iTerm is a terminal replacement that brings a lot to the table out of the box. You have search, easy window splitting, a really cool new status bar, autocomplete, and a whole lot more. And that is before any customization of your shell. I don’t think it makes too big of a difference using iTerm versus Terminal.app considering most of the magic comes from setting up your shell to your needs.
Sketch is a prototyping tool that lets you create mockups and designs for software products. I have been using it for quite some time and even though I don’t do too much graphic design or UX stuff, I do love using it for my personal projects or wireframes. Compared to things like Omnigraffle or other similar tools, it is my favorite by far.
Pocket is my favorite app for saving and sharing links. I have it on my iPhone, iPad, and both Macs and it does a great job of syncing saved links between them all. The desktop client has a quick command for saving links that are in your clipboard if you don’t use the browser or share extensions as well.
RESTed is a lightweight REST API client, it is essentially a boiled down version of Postman. I enjoy using this a lot more than Postman for things like personal projects and the ability to save requests as files is nice for simple things. I use it mainly on personal projects and stick to Postman for things like work or more complex calls.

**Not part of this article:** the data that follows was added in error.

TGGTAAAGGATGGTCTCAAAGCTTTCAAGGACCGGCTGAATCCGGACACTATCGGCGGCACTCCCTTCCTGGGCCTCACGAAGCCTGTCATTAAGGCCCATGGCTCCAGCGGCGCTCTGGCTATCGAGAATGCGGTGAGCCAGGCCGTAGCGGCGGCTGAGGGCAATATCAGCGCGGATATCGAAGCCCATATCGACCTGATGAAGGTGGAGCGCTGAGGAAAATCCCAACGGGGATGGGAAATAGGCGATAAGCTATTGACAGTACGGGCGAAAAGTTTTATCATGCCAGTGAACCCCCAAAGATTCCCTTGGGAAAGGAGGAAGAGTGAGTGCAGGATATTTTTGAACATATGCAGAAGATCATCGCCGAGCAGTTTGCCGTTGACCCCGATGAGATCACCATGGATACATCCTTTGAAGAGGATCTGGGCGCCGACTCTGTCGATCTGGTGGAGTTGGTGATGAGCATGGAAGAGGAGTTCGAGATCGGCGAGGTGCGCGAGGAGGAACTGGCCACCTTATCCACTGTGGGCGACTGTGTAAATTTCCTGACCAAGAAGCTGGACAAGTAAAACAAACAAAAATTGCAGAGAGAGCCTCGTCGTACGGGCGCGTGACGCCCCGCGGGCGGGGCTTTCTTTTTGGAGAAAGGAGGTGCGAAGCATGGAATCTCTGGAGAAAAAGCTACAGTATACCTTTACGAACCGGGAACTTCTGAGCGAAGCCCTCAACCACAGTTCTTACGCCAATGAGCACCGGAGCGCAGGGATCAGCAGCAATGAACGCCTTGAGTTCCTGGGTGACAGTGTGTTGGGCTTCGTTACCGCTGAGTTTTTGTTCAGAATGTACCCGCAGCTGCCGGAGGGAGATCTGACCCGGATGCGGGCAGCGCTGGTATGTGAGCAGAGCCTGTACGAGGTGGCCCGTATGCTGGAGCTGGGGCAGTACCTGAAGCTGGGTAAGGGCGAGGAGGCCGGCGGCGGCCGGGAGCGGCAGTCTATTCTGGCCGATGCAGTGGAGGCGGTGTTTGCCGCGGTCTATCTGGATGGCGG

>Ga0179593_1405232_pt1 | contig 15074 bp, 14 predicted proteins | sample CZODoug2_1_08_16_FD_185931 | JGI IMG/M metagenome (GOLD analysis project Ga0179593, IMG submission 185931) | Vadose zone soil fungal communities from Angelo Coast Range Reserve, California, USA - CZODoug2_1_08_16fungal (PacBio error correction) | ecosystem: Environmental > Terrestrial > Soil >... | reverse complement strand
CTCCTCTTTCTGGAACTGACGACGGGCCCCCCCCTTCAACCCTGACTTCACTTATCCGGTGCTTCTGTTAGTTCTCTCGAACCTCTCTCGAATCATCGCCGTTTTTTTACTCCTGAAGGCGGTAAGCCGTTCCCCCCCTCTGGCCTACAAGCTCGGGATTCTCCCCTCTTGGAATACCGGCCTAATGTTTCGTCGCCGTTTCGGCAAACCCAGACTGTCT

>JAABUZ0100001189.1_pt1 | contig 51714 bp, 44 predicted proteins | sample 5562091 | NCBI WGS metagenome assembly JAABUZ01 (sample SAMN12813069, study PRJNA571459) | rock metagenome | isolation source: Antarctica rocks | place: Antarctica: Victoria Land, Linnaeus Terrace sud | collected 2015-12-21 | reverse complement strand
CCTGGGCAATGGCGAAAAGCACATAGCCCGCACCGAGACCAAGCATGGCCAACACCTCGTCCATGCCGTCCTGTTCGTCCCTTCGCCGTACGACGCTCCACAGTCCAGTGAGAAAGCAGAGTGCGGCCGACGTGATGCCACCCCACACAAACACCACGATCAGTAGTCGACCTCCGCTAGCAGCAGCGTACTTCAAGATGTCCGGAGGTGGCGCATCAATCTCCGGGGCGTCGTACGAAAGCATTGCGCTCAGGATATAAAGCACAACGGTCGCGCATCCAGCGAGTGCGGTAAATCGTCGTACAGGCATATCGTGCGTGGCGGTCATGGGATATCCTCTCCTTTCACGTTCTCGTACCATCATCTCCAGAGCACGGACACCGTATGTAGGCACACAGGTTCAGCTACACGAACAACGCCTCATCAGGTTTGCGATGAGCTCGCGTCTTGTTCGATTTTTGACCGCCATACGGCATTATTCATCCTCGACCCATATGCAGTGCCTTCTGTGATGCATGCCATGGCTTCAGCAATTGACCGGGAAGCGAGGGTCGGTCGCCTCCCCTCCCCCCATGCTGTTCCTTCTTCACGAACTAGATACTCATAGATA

Injection is a really cool app that lets you add some “hot reloading” to your Xcode projects. It supports iOS, tvOS, or MacOS. It is not perfect but can be really helpful when making lots of small UI tweaks or changes. I usually add it and occasionally enable it when needed. It is easy to setup with just a single line.
DevCleaner is a great app for clearing out old device support files, derived data, or or old archives. It has an easy interface to see and sort through what you want to delete or keep. Hovering over the top level sections will tell you what each is if you are not familiar with the Xcode build system. It has a cool counter of how many GB’s you have “saved” along with a way to leave a tip to the developer.
For my work’s slew of apps, they tend to have a good chunk of web content, which means using Safari’s developer tools to inspect the web view’s etc. So this plugin is a huge help if, like me, you end up using Safari a majority of the time. It allows you to view JSON in a readable format adding a little button to whenever you view a JSON file in your browser.
Sip is the best color picker for Mac that I have found. You always have access to it from the Menu Bar and it allows you to save, copy, and organize your recently picked colors. It also lets you copy them in a ton of formats like NSColor, UIColor, or just hexadecimal.
So while this list definitely is always changing, these are my current go to applications for mobile development in one way or another. I hope this helps and maybe some of these are new to you! Anyways, enjoy and please let me know what some of your favorites are not on this list.